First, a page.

What is “The Truth”?
The President of the United States’ lawyer, Rudy Giuliani, has been (rightly) criticized and mocked for saying that “Truth Isn’t Truth”. What the heck does that mean? Is this just another loony iteration of “alternative facts?” Maybe.
The issue of what “The Truth” is has arisen many times. Some have observed that “The Truth” can bend and shift depending on one’s ultimate goal in, e.g., real estate dealings. Others say that “The Truth” can’t be handled. Yet others note that “The Truth” is “surprisingly difficult to define.”
As much as I’d like to jump on the bandwagon and call Mr. Giuliani out for how ridiculous (and Ministry of Love-ey) his “Truth Isn’t Truth” remark is, it appears that in context he was, apparently, merely articulating – albeit in the most verbally clumsy and embarrassing way possible – the unremarkable principle that “The Truth” is not precisely ascertainable, particularly where – as is common in circumstances giving rise to litigation – there is more than one version of events.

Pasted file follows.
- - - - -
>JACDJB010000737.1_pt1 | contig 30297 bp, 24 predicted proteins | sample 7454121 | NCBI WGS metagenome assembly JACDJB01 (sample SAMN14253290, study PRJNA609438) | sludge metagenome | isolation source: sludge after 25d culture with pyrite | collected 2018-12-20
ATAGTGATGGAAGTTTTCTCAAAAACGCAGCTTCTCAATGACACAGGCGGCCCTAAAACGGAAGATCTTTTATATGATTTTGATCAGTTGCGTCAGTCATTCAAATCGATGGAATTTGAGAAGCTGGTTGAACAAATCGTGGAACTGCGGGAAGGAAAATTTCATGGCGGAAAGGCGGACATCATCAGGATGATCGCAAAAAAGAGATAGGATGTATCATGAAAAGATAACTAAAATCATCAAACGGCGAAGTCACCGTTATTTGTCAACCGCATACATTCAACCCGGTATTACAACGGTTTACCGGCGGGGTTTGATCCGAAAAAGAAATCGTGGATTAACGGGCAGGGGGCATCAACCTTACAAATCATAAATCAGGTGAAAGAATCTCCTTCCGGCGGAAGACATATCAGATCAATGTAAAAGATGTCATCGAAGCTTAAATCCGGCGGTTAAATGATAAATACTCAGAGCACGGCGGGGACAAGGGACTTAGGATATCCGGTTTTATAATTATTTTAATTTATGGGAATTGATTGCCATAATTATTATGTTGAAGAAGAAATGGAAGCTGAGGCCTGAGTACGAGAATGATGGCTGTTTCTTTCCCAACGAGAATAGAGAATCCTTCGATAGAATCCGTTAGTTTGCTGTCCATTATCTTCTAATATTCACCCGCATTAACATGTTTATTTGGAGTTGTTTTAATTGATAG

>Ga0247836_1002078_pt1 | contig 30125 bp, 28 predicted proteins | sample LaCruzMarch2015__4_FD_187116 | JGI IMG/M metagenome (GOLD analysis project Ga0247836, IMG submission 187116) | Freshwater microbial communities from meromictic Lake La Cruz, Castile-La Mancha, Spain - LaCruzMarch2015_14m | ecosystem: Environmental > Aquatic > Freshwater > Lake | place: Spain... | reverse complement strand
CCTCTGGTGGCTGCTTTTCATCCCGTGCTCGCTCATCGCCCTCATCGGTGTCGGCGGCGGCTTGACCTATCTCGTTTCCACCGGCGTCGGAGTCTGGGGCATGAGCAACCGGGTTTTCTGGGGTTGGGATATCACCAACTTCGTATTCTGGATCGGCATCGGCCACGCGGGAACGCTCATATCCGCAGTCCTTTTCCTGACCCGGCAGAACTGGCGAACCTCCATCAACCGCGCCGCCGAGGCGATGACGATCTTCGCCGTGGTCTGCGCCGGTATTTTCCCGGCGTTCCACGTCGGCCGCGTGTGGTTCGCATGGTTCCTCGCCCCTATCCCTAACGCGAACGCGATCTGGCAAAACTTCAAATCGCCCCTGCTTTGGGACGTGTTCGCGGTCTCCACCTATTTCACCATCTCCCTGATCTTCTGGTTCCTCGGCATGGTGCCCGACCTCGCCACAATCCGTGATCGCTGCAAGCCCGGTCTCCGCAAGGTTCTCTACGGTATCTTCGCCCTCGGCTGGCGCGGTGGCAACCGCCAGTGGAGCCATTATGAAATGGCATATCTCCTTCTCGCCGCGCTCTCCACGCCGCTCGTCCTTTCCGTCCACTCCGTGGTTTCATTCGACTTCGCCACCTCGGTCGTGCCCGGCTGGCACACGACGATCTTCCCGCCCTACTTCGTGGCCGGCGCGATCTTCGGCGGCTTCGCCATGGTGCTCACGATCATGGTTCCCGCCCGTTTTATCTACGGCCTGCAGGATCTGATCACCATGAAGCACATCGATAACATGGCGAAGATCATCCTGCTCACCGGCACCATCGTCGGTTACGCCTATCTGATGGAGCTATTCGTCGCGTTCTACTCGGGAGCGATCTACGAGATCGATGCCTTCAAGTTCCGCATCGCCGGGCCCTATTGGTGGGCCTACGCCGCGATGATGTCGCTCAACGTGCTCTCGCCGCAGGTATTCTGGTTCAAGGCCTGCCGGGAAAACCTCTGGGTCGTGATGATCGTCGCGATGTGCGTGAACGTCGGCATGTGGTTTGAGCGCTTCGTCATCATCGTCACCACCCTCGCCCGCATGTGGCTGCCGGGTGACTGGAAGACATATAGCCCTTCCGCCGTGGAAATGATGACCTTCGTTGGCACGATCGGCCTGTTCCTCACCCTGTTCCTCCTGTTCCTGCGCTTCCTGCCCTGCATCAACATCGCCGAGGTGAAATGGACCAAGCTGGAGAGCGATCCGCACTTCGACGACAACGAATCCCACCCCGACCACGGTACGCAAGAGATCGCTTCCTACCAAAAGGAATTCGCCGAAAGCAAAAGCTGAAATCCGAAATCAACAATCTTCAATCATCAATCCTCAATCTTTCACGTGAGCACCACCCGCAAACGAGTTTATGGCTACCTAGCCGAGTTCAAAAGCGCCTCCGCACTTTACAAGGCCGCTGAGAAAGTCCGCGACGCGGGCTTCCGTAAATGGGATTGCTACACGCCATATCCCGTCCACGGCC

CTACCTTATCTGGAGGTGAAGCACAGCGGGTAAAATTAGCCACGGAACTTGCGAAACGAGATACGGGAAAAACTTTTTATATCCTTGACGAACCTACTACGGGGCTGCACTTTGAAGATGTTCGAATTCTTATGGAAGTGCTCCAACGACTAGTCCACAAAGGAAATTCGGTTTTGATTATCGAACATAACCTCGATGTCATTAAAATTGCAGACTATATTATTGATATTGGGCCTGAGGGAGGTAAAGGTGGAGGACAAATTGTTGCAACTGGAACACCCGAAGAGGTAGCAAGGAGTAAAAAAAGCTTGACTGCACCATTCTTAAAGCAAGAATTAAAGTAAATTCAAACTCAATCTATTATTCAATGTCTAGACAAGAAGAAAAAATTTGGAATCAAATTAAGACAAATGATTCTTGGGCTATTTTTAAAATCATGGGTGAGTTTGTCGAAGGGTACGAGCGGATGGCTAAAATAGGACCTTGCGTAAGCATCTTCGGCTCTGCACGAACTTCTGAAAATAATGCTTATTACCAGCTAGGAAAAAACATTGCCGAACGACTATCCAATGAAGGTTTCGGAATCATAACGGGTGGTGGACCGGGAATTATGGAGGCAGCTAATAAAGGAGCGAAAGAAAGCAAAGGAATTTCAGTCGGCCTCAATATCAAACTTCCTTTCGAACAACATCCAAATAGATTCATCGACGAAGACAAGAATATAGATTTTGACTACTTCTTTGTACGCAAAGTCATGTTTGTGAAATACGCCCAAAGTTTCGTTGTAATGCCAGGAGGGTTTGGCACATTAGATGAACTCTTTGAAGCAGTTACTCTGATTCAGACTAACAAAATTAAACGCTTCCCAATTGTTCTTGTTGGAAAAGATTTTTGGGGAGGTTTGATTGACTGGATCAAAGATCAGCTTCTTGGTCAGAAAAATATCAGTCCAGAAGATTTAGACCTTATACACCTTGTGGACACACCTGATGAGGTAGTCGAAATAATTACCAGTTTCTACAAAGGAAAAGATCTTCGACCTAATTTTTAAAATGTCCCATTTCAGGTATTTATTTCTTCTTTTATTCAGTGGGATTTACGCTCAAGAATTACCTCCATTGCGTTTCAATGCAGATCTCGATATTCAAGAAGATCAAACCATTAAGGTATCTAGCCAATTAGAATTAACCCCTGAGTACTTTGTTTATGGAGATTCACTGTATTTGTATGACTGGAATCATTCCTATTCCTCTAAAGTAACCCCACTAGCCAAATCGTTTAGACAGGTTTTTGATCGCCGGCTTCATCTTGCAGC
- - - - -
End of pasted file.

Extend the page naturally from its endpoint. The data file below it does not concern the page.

Consider, for example, a case involving a car accident at an intersection where the cars collide at right angles and both drivers – surprise! – say “my light was green.” What is “The Truth” here? Assuming the intersection lights were functioning correctly (i.e., they weren’t both simultaneously green), who is right? One driver had the green, and the other did not.
As another example, consider a female worker who says that her boss terminated her because she did not acquiesce to his demand that she indulge him sexually – thus subjecting her to quid pro quo sexual harassment. Her boss, unsurprisingly, denies making any such comment. What is “The Truth”? Either the sexual demand was made, or it wasn’t.
In each of the above scenarios, if the case gets that far, a jury will issue a verdict embodying its assessment of all the evidence (including witness credibility). This is the closest the law comes to pronouncing “The Truth” – or, at least, “The Truth As Assessed By the Finder of Fact In Light of the Evidence.” That is, after all the linguistic basis for the word “verdict.”
There, Rudy. I fixed it for you.